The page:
Countries that import from non-compliant countries and refuse to comply with this repricing formula and then re-export to compliant countries will also have their exports to compliant countries taxed based on missing NET content.

Can this be accomplished? Some of the finest mathematical minds on our planet now spend their time devising algorithms for computerized trading of securities in order to exploit the weaknesses of other algorithms. The time has come for the economics profession to give these minds a new challenge, one that will benefit human civilization – and save it from the possibility of extinction.

As stated above all Import duty revenues (let’s call them IDR’s) collected by compliant countries will be turned over to a body such as the World Bank to be used to assist compliant countries with their difficulty in making necessary economic/social adjustments. These adjustments will fall into two categories; one from the decline nationally in fossil fuel export revenues and the other from climate change ocean rise.

Countries That Will Suffer

Immediate examples of the second category are a number of Island nations being inundated by rising waters and Arctic settlements being affected by global warming. Most will be without internal resources to resettle population. Many other nations with low land areas being inundated by rising oceans will also need assistance.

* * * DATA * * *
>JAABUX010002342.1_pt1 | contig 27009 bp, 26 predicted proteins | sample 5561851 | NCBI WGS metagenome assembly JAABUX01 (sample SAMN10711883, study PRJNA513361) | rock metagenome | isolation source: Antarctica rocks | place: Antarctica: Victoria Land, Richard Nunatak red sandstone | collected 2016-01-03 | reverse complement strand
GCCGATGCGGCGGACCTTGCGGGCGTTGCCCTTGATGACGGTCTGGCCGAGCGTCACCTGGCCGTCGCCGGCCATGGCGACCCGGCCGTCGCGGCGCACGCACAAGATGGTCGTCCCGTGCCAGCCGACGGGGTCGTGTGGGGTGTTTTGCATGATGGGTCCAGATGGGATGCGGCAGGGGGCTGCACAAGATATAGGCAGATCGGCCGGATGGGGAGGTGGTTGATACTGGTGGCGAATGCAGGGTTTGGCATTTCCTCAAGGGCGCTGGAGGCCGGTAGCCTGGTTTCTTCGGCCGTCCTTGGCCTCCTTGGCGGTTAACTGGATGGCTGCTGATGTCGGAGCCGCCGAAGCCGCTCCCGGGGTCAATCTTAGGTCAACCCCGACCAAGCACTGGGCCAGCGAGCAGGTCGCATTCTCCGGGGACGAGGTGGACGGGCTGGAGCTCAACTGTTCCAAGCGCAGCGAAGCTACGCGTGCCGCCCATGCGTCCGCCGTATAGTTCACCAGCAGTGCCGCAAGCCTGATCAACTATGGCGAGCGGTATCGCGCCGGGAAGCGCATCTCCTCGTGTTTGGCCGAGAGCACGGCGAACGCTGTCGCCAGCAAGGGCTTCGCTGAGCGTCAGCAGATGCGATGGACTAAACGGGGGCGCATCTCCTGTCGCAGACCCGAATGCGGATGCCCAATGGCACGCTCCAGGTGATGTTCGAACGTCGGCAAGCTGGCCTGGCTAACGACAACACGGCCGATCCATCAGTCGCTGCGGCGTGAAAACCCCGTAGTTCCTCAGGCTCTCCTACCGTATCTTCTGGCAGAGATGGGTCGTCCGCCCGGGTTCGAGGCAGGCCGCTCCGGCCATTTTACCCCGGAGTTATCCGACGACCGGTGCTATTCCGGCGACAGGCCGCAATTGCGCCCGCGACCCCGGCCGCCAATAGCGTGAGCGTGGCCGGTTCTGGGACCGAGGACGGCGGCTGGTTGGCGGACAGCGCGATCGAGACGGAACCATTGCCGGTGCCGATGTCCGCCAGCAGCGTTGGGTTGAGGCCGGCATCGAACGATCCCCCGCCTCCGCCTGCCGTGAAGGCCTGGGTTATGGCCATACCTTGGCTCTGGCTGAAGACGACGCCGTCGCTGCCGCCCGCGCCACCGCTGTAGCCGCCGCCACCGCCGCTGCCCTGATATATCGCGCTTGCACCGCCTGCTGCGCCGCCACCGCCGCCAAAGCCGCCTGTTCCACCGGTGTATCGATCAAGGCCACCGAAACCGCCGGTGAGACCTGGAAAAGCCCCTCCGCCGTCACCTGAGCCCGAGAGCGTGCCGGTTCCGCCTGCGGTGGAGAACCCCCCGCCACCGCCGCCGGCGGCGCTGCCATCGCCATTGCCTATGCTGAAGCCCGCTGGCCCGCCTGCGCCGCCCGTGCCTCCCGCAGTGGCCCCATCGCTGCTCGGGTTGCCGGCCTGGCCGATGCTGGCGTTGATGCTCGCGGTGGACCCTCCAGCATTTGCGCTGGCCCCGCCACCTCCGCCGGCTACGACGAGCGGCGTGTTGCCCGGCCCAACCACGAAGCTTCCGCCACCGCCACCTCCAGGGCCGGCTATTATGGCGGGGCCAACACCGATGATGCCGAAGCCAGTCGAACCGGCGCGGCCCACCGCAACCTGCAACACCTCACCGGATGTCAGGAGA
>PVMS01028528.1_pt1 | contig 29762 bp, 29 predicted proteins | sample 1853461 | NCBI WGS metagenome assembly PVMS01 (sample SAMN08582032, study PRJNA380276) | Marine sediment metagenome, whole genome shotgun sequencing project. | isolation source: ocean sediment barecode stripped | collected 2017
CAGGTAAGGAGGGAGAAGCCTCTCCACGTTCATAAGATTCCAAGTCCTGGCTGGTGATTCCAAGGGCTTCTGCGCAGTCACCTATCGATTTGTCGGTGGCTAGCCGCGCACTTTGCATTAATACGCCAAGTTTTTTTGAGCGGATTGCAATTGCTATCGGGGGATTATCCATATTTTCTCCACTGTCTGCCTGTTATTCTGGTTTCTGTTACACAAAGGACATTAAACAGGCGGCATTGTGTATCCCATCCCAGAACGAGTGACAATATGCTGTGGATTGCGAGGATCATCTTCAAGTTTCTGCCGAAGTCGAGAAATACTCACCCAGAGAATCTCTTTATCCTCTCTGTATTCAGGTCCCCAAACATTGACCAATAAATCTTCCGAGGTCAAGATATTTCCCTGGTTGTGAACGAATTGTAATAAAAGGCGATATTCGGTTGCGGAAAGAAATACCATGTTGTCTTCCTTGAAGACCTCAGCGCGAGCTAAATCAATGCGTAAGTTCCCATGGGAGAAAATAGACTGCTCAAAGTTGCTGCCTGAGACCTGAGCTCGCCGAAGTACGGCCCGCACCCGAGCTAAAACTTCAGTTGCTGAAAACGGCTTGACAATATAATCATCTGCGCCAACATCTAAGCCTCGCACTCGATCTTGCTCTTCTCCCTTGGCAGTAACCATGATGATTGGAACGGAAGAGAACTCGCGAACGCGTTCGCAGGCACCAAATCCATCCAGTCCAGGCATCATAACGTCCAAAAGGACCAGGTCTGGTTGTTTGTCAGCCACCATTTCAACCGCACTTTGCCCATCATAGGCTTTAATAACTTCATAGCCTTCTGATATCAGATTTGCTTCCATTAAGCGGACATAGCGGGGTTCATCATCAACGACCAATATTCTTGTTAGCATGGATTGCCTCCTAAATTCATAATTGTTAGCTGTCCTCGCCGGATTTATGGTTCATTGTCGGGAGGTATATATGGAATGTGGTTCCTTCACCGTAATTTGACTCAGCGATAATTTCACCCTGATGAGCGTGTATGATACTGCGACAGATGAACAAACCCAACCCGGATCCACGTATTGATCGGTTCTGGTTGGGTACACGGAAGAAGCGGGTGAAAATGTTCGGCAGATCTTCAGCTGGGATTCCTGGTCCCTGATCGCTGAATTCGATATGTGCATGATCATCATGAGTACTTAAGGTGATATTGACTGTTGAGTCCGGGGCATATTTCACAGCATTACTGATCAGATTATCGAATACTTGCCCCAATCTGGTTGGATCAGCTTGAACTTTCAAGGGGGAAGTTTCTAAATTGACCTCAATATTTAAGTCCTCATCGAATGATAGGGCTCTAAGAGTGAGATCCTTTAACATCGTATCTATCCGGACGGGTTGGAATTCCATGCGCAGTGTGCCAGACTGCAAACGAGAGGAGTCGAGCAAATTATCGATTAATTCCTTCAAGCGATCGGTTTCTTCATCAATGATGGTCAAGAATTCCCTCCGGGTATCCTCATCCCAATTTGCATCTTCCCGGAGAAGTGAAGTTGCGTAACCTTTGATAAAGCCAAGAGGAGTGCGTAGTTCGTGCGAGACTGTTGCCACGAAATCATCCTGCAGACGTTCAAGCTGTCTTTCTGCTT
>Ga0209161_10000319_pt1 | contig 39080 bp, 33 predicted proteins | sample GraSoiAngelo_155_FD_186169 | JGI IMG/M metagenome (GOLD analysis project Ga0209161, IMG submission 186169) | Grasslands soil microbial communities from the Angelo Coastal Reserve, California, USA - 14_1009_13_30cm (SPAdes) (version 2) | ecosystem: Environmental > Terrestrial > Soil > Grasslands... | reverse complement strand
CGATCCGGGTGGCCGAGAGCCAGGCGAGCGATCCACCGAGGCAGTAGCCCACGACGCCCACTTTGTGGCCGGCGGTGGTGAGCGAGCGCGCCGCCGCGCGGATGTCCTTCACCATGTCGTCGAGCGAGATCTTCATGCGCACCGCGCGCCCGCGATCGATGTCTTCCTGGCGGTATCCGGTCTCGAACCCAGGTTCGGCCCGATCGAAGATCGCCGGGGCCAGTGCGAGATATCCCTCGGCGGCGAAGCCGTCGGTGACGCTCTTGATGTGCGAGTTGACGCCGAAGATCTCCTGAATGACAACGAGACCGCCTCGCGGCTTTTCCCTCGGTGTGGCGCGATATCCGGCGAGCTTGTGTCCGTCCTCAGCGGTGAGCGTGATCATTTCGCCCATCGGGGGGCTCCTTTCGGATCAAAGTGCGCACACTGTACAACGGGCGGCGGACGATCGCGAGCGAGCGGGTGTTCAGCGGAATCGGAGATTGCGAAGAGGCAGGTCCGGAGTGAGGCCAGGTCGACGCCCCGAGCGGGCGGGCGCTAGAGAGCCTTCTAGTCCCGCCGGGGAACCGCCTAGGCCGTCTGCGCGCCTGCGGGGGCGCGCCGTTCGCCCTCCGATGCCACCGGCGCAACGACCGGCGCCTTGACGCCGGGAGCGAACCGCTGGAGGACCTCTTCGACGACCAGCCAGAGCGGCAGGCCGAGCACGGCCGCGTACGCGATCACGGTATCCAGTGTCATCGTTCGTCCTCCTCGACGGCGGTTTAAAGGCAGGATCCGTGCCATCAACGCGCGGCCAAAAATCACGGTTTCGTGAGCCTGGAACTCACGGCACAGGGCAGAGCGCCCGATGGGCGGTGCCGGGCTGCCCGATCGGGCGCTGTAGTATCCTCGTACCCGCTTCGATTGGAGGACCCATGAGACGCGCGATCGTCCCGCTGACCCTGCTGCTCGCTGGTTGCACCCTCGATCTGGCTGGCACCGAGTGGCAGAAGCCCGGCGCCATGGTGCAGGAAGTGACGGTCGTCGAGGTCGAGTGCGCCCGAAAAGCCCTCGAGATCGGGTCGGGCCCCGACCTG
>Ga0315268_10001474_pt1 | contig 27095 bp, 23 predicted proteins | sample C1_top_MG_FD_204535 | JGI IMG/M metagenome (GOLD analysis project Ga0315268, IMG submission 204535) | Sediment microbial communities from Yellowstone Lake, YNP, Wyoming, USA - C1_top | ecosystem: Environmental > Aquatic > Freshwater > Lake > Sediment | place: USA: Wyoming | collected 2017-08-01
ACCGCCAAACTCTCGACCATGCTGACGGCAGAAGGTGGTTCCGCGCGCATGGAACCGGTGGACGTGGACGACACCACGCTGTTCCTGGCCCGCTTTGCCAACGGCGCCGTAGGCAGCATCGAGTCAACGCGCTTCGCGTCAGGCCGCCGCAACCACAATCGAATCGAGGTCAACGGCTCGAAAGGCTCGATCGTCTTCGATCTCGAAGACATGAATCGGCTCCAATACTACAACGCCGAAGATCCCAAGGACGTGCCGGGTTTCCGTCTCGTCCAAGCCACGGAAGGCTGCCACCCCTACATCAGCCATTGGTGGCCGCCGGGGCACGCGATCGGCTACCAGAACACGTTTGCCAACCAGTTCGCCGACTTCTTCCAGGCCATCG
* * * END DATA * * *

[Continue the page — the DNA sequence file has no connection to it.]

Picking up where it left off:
Populations in many areas of the planet will be severely affected as revenues from fossil fuels are eliminated. Russia, Australia and the Middle Eastern countries are examples. Many Middle Eastern countries are now totally reliant on oil revenues to pay for food imports. Such revenues will decline to the point where they will be insufficient for feeding the population. This also will have an impact on Middle Eastern oil and gas non-producers and minimal producers, those countries that have relied on grants from their wealthy neighbor producers. Egypt, reliant on neighbor contributions for food imports is a prime example. The future for Egypt will be bleak. Although extrapolating from present trends to make predictions is always problematic, current projections are a population there that will have increased from 90 million to 138 million by 2050. The Nigerian situation will be even more bleak. Its petroleum industry is the largest in Africa. Its population of 186 million is expected to grow to 390 million by 2050.